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This is a question I have always struggled to understand:

  • For a discrete random variable, you can have a "Probability Mass Function" (PMF) : For several discrete random variables, you can model their joint probabilities using a "Joint Probability Mass Function".

  • For a continuous random variable, you can have a "Probability Distribution Function" (PDF) : For several continuous random variables, you can model their joint probabilities using a "Joint Probability Density Function".

This brings me to my question: Suppose you have three discrete random variables X1, X2 and X3 - and suppose you also have three continuous random variables X4, X5, X6 : Is it possible to create a joint probability function for these 6 variables such as P(X1, X2, X3, X4, X5, X6)? Could you also have a conditional probability function P(X1 | X2 = x2, X3 = x3, X4 = x4, X5 = x5, X6 = x6)? Or is this by definition impossible?

Thanks!

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This is possible. It is standard measure theory and is done the same way as if all the random variables are continuous or all are discrete: You have a probability space $(\Omega, F, p)$ and your random variables $X_i$ are all, by definition, measurable maps from $\Omega$ to the measurable space $(\mathbb{R}, B)$ of real numbers $\mathbb{R}$, where $B$ is the sigma field generated by the open sets. The difference between continuous and discrete random variables is simply that the image of discrete random variables is discrete.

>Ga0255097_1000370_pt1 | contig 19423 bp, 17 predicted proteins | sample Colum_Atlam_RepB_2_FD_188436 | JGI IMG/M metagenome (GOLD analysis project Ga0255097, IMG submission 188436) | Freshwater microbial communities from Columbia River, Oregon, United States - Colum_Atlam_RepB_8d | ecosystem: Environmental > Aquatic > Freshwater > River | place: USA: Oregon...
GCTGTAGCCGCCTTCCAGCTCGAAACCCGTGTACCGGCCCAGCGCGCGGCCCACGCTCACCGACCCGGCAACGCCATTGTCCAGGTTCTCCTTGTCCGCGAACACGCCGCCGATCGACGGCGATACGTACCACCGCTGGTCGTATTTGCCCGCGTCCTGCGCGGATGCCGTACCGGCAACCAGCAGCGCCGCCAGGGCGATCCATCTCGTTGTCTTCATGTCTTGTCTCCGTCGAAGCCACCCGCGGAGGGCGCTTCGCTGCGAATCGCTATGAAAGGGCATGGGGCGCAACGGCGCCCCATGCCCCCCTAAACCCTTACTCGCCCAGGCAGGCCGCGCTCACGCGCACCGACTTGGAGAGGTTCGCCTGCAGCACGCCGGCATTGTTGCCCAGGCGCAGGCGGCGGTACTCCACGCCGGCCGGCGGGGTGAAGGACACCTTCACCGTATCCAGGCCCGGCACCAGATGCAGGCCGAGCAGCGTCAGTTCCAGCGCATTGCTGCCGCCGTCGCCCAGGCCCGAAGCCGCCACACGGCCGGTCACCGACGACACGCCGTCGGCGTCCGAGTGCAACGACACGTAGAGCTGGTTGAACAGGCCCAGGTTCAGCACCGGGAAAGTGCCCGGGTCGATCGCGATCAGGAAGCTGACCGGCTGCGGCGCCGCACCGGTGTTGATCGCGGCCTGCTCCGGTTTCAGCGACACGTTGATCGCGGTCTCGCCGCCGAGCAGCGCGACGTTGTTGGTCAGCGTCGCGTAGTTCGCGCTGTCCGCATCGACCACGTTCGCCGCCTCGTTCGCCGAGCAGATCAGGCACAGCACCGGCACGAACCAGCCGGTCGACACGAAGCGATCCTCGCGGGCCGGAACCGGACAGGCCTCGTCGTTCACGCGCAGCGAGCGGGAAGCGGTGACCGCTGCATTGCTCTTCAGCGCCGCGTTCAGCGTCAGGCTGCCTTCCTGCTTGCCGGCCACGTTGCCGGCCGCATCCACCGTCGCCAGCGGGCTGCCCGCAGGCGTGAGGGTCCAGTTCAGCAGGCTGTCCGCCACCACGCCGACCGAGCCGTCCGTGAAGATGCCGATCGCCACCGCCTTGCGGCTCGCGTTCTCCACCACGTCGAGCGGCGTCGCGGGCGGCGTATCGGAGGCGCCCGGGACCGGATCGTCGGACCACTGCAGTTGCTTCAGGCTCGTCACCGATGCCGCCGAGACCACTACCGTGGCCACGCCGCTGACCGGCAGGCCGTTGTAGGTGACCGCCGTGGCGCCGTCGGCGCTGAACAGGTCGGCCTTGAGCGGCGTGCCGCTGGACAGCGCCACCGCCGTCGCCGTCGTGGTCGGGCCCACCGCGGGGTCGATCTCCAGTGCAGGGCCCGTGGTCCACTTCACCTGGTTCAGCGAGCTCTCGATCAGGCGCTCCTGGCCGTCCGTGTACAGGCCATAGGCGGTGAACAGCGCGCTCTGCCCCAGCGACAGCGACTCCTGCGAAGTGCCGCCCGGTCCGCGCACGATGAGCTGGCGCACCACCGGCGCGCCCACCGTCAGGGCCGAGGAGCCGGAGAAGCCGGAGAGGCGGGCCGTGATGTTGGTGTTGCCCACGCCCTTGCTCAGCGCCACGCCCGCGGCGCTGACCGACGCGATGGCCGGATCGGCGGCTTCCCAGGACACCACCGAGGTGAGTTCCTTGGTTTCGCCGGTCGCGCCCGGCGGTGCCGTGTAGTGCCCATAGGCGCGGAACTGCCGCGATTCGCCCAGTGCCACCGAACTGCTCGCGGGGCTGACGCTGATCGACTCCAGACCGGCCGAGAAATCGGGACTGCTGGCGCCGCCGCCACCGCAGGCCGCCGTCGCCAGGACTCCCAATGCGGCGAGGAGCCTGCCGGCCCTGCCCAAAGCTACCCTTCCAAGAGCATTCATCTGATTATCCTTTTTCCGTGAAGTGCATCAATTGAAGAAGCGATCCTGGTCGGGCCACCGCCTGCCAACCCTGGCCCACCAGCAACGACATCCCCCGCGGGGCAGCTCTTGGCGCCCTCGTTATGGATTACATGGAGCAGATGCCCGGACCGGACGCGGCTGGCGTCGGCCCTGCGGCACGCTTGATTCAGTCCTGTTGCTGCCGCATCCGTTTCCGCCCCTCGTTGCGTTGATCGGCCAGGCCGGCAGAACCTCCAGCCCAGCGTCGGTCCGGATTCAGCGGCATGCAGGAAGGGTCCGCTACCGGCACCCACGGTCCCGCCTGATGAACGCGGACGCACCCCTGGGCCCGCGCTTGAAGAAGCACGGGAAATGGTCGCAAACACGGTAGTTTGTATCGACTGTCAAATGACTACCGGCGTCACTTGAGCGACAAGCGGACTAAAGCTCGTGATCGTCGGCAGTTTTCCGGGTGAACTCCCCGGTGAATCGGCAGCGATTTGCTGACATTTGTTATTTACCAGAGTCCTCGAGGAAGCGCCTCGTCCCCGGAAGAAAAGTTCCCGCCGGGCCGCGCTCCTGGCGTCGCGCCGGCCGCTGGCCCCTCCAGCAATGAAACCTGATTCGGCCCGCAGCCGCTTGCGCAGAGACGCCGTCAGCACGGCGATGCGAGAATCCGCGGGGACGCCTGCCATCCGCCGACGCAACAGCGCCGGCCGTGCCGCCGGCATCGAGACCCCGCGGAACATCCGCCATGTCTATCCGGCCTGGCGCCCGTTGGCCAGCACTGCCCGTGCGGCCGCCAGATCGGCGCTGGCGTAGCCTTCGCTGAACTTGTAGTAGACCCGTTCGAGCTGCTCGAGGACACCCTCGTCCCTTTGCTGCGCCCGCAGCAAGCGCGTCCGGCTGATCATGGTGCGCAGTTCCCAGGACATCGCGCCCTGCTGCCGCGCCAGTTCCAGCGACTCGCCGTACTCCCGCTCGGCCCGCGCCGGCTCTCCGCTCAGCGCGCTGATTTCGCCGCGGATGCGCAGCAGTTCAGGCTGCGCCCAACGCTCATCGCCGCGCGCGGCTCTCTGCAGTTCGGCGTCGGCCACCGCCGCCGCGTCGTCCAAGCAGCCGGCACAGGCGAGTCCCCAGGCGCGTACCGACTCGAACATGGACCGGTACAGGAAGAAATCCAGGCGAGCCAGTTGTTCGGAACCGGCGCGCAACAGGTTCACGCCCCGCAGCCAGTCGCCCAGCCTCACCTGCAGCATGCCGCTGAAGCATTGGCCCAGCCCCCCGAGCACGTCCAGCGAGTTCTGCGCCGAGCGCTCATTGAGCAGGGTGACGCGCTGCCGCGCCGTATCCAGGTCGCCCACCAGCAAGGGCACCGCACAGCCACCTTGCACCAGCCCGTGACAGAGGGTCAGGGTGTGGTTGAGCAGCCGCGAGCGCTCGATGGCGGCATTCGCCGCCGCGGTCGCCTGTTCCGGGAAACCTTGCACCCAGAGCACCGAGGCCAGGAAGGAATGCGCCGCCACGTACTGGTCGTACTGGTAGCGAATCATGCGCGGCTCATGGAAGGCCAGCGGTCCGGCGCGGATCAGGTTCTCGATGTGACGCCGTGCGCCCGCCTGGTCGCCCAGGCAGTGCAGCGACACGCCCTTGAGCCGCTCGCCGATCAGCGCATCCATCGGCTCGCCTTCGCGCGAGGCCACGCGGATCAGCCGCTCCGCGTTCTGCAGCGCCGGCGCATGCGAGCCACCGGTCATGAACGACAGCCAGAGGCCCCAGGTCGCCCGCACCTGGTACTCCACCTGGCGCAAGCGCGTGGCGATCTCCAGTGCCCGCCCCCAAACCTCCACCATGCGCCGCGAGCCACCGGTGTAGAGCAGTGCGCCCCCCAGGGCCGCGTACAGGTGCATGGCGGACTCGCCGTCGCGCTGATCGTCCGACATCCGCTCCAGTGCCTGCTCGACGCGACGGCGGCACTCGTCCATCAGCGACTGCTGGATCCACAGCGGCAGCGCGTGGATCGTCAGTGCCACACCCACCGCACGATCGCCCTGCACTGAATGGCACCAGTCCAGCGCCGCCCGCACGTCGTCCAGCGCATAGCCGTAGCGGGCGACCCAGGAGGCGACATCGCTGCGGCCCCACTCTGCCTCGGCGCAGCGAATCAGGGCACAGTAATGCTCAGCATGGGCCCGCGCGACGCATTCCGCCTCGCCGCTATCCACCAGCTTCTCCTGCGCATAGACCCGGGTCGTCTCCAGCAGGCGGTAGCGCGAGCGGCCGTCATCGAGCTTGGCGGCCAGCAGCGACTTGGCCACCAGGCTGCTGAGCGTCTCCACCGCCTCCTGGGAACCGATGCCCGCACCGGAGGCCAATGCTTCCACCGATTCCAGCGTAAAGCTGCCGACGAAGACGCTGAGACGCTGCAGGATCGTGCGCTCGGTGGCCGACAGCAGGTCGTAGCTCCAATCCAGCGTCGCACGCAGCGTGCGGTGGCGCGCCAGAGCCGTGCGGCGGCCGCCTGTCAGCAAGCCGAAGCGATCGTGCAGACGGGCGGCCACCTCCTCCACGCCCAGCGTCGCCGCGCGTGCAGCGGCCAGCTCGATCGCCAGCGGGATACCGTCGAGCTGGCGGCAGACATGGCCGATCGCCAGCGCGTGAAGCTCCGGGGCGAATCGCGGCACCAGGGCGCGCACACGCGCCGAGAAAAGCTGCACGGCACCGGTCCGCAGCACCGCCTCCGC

If you want to, you can now use your random variables $(X_1, \ldots, X_n)$ to push forward the measure $p$ from $\Omega$ to $\mathbb{R}^n$. This will define a distribution on $\mathbb{R}^n$, i.e. a probability measure on $\mathbb{R}^n$. It is just an ordinary measure. It might "look" a little different compared to the "pure" cases. E.g. if you have one binary random variable with image just the two points $0$ and $1$, i.e. $X_1: \Omega\to\mathbb{R}, Im(X_1) = \{0, 1\}$, and a second variable $X_2$ which is e.g. the standard normal, you could choose to visualize this as two weighted one-dimensional standard normals, one along the line $x_1=0$ and the other along the line $x_1=1$. All the members $b\in B$ of the sigma field $B$ that do not intersect with those two lines have measure zero.

You could even go one step further and define random elements, which don't even require anymore that the range of the $X_i$ be $\mathbb{R}$. It is all standard measure theory.

Conditional probabilities can be defined as usual, with the same possible problems if densities become zero.

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